Council holds study session on Severstal funding and Artspace

Times-Herald Newspapers

Dearborn – Questions were raised, information was presented and a possible second study session was planned during the June 20 meeting in the city council chambers concerning the Dearborn Administrative Center (DAC).

The Dearborn City Council and a crowd of local residents convened to discuss the possible sale of city hall to Artspace, the relocation of city offices= to the DAC and a proposed donation from Severstal and how that money would be used for this project.

The session featured more information on how three of the items are connected and featured presentations for the council by Dearborn Finance Director Jim O’Connor, Director of Economic and Community Development Barry Murray and Artspace Vice President of Property Development and the leader of the project in Dearborn Heidi Kurtze. Dearborn Mayor John O’Reilly Jr. and City Corporation Counsel Debra
Walling also answered questions from the council and citizens.

O’Connor and Murray detailed the financial benefits
for the city and how the move would cut operation
costs. It is estimated that the move would save the city over $400,000 dollars annually.

“Considering the ageof the current city hall building and the cost of fixing the parking structure and updating the building, the move to the DAC would have numerous and significant advantages and benefits for the city,” Murray said.

Estimated costs of fixing the parking structure and updating the building are around $8.2 million,while selling the current building and renovating the new complex would net the city a savings of roughly $450,000.

O’Reilly Jr. added that the move would not only be cost effective for the city, but would allow for better customer service for residents due to the layout ofthe DAC as opposed to the more widespread campus of the current city hall.

Kurtze stopped in Dearborn on her way back to Artspace headquarters in Minneapolis, MN to give the council a “reassurance of the company’s level of commitment to the project” and to give the public more information about the history of the nonprofit organization. She also reminded the council that Artspace has an August 15 deadline by which the purchase agreement must be signed by to enable them to file with the Michigan State Housing Development Authority.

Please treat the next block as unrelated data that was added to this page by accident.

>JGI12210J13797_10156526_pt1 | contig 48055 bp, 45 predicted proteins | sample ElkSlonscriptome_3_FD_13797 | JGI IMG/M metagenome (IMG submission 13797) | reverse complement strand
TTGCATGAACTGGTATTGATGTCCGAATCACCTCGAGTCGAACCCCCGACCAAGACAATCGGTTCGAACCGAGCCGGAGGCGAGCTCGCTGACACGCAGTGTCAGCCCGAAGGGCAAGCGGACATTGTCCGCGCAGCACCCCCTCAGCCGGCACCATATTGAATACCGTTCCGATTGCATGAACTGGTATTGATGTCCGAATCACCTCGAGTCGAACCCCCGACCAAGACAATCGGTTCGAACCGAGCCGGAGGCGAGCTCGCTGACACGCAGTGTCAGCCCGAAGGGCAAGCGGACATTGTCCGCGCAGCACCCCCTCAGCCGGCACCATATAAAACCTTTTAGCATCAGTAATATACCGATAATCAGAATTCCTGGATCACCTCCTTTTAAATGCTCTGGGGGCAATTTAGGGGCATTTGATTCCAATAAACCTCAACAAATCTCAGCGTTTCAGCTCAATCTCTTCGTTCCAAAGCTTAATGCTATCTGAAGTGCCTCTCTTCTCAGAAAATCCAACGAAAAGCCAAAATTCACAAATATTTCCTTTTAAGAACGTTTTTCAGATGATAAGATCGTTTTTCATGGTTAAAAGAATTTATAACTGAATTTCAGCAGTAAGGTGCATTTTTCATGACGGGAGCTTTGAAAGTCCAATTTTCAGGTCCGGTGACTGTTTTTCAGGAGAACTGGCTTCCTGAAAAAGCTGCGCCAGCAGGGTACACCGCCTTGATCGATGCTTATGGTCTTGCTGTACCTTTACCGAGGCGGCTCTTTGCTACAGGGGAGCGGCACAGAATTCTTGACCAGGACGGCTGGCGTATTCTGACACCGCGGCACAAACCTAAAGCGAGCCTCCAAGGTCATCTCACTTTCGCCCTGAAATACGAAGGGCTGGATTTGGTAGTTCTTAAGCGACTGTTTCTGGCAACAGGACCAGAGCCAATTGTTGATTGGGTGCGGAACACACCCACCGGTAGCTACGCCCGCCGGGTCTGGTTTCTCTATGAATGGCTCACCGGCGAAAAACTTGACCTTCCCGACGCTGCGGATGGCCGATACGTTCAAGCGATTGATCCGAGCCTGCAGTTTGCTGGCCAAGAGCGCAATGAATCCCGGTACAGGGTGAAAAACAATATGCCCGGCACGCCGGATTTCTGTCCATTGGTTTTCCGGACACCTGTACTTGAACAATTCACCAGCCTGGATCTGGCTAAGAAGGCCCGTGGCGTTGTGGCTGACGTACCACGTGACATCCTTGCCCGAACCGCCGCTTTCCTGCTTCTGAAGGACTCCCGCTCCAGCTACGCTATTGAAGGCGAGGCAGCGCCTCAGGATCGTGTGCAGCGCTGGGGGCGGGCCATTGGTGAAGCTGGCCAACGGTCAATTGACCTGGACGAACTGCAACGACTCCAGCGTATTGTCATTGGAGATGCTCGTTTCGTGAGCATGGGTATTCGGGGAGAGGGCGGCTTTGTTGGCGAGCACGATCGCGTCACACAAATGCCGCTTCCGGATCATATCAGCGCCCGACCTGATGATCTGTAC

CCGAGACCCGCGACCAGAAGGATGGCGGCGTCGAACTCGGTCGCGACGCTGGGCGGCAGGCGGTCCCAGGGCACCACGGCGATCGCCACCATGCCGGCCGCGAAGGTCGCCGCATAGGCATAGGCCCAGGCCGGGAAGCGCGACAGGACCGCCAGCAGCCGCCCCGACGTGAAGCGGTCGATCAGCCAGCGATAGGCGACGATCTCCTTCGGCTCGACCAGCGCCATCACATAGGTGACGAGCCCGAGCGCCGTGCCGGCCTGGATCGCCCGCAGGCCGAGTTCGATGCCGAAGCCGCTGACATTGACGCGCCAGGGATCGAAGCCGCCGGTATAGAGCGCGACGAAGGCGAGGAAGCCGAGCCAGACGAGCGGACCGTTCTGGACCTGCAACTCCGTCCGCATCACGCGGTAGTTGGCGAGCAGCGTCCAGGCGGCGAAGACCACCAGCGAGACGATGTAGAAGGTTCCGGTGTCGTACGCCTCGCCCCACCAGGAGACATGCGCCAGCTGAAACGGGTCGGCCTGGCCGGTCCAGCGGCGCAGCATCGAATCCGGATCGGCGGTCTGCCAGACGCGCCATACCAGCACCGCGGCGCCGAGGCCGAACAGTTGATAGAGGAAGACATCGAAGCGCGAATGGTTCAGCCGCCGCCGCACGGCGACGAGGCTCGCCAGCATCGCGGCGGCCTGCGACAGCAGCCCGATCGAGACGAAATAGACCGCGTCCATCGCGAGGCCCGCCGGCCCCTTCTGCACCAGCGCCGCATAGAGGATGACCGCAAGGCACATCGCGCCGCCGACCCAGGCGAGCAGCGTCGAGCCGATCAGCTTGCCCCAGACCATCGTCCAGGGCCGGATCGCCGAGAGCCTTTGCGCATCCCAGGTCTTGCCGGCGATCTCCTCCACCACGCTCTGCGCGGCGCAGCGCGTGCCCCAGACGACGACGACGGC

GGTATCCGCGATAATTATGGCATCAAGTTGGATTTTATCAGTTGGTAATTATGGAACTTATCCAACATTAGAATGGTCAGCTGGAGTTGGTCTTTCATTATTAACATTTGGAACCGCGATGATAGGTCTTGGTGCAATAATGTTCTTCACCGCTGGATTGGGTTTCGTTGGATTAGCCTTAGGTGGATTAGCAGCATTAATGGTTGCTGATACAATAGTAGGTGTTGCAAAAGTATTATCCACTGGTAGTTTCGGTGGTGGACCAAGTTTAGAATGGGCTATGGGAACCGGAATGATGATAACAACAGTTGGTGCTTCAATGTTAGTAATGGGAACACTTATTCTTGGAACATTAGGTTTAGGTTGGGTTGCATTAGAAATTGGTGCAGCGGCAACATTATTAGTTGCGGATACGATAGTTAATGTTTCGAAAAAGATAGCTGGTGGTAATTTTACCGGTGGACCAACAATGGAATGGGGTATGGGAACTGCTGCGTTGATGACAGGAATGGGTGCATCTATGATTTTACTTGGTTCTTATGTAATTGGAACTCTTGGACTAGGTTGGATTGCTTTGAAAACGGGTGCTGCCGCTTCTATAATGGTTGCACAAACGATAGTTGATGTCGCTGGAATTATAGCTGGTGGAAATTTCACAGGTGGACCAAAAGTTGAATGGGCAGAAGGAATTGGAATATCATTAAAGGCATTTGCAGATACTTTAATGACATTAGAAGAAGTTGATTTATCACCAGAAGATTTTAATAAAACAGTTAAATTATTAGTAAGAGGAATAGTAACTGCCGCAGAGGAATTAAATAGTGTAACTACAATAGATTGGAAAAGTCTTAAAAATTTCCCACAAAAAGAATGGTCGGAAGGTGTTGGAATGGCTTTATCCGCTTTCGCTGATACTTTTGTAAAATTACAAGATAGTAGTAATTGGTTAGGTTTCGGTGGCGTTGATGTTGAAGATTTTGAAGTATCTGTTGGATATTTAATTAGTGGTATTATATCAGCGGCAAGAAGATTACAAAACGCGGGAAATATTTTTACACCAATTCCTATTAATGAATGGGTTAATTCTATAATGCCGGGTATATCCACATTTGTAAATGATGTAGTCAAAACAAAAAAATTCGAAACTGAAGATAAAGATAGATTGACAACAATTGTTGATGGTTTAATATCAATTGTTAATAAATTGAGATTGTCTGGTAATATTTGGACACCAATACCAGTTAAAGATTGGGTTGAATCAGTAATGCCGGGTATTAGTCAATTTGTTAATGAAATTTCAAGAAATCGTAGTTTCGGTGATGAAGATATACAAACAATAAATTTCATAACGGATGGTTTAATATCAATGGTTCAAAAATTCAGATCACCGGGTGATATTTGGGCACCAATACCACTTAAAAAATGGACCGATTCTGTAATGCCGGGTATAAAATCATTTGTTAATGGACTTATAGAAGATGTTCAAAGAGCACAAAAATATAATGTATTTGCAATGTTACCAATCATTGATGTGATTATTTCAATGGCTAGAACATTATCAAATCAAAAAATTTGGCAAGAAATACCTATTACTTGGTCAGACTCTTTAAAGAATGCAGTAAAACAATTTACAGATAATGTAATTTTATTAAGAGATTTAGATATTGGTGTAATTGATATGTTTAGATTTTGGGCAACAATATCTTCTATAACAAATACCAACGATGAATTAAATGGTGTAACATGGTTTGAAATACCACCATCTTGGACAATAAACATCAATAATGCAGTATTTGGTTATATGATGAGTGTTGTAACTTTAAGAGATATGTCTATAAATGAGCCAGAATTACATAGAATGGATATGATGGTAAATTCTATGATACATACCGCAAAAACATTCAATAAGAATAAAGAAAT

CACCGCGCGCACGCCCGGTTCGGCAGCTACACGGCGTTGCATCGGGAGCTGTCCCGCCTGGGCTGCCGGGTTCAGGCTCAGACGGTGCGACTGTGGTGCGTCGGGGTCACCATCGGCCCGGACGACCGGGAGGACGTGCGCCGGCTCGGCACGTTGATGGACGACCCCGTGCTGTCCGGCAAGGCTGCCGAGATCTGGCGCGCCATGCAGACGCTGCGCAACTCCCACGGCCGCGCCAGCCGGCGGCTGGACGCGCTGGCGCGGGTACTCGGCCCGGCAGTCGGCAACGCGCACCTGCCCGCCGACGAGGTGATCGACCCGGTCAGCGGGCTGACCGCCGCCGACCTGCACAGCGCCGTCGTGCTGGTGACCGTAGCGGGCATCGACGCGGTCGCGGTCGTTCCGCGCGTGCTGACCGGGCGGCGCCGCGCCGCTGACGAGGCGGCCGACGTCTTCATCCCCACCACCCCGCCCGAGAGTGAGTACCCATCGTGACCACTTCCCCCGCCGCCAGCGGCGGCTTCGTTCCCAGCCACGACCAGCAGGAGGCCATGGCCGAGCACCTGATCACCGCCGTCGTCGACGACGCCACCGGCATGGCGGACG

“This is not our first project, we’ve been around for a long time,” Kurtze said. “We have a long history of successful low income
tax credit projects. Every community in which Artspace has entered into a pre-development contract with has a project either
in operation already, under construction currently
or they are in a pre-development phase.”

She added that Artspace was excited about the prospect of working in Dearborn.

After the presentations concluded the floor was opened to questions from the audience.

Martin Goleniak asked the council and administration for more clarity of what the actual cost of the proposed move would be on tax payers.

“If buying the new building was such a good deal, why didn’t you tell the public about it and what was going on,” Goleniak
said. “I’m not saying that this project is bad, I’m just wish the city would let the public know what’s happening and what the total cost to the taxpayers.”

Eastborn Neighborhood Association President Marium Wilkie questioned
if the lower income residents in the Artspace building would detract from the neighborhood or negatively affect property values in the city.

O’Reilly said that he had traveled to St. Paul and Minneapolis and had discussed the effect that Artspace had on their neighborhoods and was told that it is was very positive.

“I met with their mayors and they told me that the Artspace projects had increased the value of the properties around them tremendously,” O’Reilly said. “They had new investments around them, new businesses coming in and other people converting spaces in the area.”

Kristin Sickle told the council that she felt that the opportunity to bring more arts into the community should be taken very seriously.
“I think this is a great opportunity for the city,” Sickle said.

“The arts bring creative class to a community. I believe we need to bring more young, creative people into our community. This will help our east end along with the new train station helping our west end.”

Tafelski ended the meeting by saying that another study session may be planned due to community interest in the project.
“I think is an important conversation because everyone wants the best for the city,” Tafelski said.